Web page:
Date: Fri, 14 Oct 2005 09:19:51 -0400 From: "Benjy Edwards" <rdbedwards at hotmail.com> Subject: RE: Post your location Benjy Edwards Columbus, Ohio www.boathousebrewery.com Return to table of contents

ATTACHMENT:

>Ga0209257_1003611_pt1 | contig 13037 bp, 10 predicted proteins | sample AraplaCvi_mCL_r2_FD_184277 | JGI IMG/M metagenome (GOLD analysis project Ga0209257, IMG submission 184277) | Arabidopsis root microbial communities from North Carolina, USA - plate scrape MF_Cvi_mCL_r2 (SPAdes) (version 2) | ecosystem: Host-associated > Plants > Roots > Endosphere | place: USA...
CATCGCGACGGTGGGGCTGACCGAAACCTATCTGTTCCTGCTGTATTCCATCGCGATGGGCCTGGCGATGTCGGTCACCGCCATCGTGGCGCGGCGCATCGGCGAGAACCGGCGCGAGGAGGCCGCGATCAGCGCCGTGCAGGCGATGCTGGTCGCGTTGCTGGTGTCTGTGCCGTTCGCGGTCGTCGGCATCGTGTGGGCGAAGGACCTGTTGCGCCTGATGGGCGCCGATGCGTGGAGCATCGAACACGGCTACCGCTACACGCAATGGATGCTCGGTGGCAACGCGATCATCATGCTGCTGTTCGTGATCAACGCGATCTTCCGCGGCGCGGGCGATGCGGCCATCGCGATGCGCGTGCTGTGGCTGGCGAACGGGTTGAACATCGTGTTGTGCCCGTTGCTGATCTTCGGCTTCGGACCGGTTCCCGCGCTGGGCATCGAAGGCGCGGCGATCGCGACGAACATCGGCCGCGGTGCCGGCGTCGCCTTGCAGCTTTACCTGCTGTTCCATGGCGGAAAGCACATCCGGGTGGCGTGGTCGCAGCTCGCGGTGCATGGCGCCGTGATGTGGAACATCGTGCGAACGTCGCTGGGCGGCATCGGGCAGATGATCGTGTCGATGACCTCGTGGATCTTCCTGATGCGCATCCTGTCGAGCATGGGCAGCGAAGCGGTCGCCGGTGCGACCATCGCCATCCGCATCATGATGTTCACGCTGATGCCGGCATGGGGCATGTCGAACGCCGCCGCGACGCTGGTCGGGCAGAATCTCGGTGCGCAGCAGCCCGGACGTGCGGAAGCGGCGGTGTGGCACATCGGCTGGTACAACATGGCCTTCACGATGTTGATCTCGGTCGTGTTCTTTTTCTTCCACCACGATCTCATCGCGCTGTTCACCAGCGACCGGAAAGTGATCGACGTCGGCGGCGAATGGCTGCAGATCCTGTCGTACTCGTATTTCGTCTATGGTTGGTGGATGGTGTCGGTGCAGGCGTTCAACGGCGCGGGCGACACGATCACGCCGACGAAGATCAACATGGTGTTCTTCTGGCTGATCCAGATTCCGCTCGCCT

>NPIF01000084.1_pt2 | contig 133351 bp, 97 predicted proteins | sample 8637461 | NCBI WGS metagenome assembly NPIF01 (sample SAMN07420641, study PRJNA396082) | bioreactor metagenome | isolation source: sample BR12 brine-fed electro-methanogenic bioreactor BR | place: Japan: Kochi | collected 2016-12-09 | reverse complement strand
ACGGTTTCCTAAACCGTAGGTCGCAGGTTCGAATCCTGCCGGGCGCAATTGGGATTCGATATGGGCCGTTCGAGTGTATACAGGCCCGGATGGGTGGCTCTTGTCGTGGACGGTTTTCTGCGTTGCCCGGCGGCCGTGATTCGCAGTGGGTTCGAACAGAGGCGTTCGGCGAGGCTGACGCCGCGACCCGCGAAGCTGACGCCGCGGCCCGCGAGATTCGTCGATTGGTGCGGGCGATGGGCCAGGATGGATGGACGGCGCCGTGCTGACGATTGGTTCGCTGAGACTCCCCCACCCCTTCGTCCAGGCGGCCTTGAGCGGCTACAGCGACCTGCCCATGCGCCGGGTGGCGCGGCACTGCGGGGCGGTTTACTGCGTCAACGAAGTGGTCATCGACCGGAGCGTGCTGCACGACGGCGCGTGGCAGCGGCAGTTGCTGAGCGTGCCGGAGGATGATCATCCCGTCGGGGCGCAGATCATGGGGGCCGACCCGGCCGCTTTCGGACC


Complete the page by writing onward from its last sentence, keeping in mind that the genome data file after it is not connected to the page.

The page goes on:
Date: Fri, 14 Oct 2005 13:25:26 +0000 From: "A.J deLange" <ajdel at cox.net> Subject: Spiking, pH meters Many of the off flavor compounds are relatively common chemicals like ethyl acetate, amyl acetate, acetaldehyde, sodium metabisulfite, the higher alcohols and can be obtained from chemical supply houses. The problem here is that even a few hundred millilitres of diacetyl, for example, while they will serve for a lifetime of education sessions can be quite expensive. There is a company called FlavorActiv that makes up kits for exactly the purpose under discussion i.e. training brewers to recognize flaws. In these kits the various off flavors are incorporated into little capsules which are dissolved in beer or water before being tasted. Again, the problem is that these kits are quite expensive. I believe they now make a sort of junior kit at a more reasonable price in the hope of selling it to clubs (as opposed to megabreweries which was clearly the target market, base on price, for their original offering). There have been several postings and articles on how to dope up beer to emphasize some of the off flavors. For example, simply putting a bottle of Bud out in the sun for 20 minutes gives a powerful representation of what the "skunked" (mercaptan) flavor/aroma is all about. Putting a corner of a Campden tablet in some beer gives a representation of sulfitic and so on. A search of the archives should turn some of thes posts up. On to pH meters. The technology has certainly improved since I first started writing about these here on HBD but the basics of pH measurement in brewing remain the same. The first issue is that of ATC (automatic temperature correction) and it is probably well to start out by restating that there are two temperature related phenomena with respect to pH. The first is that the true pH of wort changes by a tenth or a couple of tenths of a point between near boiling and room temperature. The second is that the response of a pH meter electrode is a function of temperature. ATC deals with only the second of these phenomena. It relieves the operator of having to do the temperature correction calculations necessary to determine the pH from the raw meter reading. Nearly all meters sold today have ATC. The first issue leads to endless confusion and debate as to what temperature an actual publish pH reading might have been taken. In the professional brewing world all pH readings are taken at room temperature. This is for the very practical reason that the sample is usually taken from the brewhouse to the lab to be processed. There is also a second consideration and that is that probe life can be extended manyfold if the probe is never subject to the stress of thermal cycling between high and low temperatures. My recommendation is that all pH readings be taken on cooled samples. pH electrode life is limited. Sealed electrodes eventually run out of electrolyte, junctions plug, the sensing glass gets coated with protein and while junctions and glass can be cleaned to extend the life there is a limit to how long you can keep an electrode going. I'd say 2 years is a good showing. Using free flowing junctions can help with respect to the junction problem (which is the most common) but eventually poisoning of the bulb will get you even in those cases. A cleaner with proteolytic enzymes is a big help in brewing applications where proteins are a big problem. Never put a calomel (mercuric chloride) electrode into your mash tun or any other vessel containing beer you will drink (not that calomel electrodes are likely to be found any more). A new twist on pH measurement is the ISFET (ion selective field effect transistor) probe. These are lots more rugged than glass, can be stabbed into meat (for example), dropped without breaking, cleaned with a toothbrush and stored dry. I have limited experience with them (sample size: 1) and found it to be a great way to go with the only problem being that the thing died after about 18 months. I don't know if that's typical but would certainly hope for better as they are quite expensive. On buffers: Make up fresh buffers frequently and calibrate often. The newer meters are great in that they store calibration date, time, slope and offset and you can see how your electrode is doing historically so you can determine how often you should calibrate. I'd say at least once a day. More often should not be necessary. If you brew once a month then I certainly fresh buffers for each brew session is justified though you can use the same buffers for calibration of the meter for the measurements in the fermenter. If you brew once a week you can probably safely use the same buffers for at least 2 weeks. It depends on how accurate you want your measurements to be. Probabaly getting close to the size limit here. Return to table of contents